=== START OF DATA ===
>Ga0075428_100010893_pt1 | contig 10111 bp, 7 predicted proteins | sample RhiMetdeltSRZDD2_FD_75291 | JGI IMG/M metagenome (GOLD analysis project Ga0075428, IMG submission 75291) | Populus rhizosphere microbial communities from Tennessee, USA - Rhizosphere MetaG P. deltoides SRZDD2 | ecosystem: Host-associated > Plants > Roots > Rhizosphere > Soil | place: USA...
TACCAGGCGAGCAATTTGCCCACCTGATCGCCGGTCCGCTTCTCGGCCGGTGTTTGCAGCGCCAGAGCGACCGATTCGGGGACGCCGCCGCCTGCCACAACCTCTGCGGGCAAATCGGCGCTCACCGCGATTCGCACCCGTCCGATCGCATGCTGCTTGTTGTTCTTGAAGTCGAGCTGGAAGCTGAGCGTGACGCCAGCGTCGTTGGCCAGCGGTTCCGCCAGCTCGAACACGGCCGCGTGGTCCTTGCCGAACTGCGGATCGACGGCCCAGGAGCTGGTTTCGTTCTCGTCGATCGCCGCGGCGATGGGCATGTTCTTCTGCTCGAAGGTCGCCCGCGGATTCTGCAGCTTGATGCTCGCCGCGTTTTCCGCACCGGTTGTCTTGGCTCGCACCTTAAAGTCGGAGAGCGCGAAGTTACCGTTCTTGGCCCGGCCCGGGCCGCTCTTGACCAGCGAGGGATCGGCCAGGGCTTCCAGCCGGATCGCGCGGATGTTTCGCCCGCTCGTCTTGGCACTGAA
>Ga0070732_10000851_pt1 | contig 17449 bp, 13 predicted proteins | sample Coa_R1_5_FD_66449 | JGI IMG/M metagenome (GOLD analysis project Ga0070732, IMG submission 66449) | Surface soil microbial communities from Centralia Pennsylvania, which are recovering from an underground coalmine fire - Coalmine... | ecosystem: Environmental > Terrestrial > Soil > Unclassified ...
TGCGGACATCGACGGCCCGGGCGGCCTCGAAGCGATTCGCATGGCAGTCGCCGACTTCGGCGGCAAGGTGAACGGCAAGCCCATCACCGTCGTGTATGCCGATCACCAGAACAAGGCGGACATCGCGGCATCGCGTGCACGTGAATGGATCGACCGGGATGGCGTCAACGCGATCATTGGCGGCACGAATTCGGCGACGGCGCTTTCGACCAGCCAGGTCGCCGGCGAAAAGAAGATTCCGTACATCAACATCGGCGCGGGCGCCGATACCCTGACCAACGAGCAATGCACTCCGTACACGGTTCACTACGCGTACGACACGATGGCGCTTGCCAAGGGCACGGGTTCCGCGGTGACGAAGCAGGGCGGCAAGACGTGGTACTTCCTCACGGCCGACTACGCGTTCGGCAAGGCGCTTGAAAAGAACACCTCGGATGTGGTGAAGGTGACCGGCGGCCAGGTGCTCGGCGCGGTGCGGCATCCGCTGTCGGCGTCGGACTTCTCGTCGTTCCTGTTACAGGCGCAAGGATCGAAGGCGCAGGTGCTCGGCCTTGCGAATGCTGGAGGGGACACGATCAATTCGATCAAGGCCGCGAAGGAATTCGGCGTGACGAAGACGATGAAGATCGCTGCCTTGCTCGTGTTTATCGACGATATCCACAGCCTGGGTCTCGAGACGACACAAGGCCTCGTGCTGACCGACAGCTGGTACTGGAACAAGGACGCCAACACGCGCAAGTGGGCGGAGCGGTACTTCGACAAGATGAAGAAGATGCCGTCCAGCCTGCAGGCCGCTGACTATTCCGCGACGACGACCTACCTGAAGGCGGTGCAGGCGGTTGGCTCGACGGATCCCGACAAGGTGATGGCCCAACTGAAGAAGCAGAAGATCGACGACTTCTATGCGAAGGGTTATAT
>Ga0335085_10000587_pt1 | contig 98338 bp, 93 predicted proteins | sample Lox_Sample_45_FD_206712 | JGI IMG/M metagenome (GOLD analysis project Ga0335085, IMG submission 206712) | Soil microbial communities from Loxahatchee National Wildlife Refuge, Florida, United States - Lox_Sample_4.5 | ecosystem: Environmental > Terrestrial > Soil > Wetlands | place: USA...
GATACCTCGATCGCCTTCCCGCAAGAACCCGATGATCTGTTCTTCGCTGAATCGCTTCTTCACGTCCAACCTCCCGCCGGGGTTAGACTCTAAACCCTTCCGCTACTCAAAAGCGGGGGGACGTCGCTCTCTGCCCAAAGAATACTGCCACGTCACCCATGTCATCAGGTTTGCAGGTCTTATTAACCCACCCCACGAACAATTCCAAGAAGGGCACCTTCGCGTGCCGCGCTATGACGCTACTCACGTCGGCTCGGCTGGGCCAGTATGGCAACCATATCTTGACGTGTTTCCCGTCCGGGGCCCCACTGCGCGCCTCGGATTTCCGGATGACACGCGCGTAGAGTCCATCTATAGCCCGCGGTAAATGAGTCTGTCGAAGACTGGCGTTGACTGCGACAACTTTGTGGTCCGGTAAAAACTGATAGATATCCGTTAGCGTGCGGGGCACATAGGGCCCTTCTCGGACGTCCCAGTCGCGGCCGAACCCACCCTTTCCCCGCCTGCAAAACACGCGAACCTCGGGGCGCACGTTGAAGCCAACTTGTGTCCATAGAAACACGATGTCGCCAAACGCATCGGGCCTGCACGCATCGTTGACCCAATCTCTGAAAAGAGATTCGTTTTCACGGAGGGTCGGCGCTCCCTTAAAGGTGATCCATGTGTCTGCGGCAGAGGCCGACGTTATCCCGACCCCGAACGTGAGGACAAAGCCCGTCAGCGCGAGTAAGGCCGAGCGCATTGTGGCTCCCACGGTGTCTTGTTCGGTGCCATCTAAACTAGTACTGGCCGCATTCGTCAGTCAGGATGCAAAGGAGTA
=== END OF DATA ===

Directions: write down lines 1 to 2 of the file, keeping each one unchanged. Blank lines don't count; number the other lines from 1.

>Ga0075428_100010893_pt1 | contig 10111 bp, 7 predicted proteins | sample RhiMetdeltSRZDD2_FD_75291 | JGI IMG/M metagenome (GOLD analysis project Ga0075428, IMG submission 75291) | Populus rhizosphere microbial communities from Tennessee, USA - Rhizosphere MetaG P. deltoides SRZDD2 | ecosystem: Host-associated > Plants > Roots > Rhizosphere > Soil | place: USA...
TACCAGGCGAGCAATTTGCCCACCTGATCGCCGGTCCGCTTCTCGGCCGGTGTTTGCAGCGCCAGAGCGACCGATTCGGGGACGCCGCCGCCTGCCACAACCTCTGCGGGCAAATCGGCGCTCACCGCGATTCGCACCCGTCCGATCGCATGCTGCTTGTTGTTCTTGAAGTCGAGCTGGAAGCTGAGCGTGACGCCAGCGTCGTTGGCCAGCGGTTCCGCCAGCTCGAACACGGCCGCGTGGTCCTTGCCGAACTGCGGATCGACGGCCCAGGAGCTGGTTTCGTTCTCGTCGATCGCCGCGGCGATGGGCATGTTCTTCTGCTCGAAGGTCGCCCGCGGATTCTGCAGCTTGATGCTCGCCGCGTTTTCCGCACCGGTTGTCTTGGCTCGCACCTTAAAGTCGGAGAGCGCGAAGTTACCGTTCTTGGCCCGGCCCGGGCCGCTCTTGACCAGCGAGGGATCGGCCAGGGCTTCCAGCCGGATCGCGCGGATGTTTCGCCCGCTCGTCTTGGCACTGAA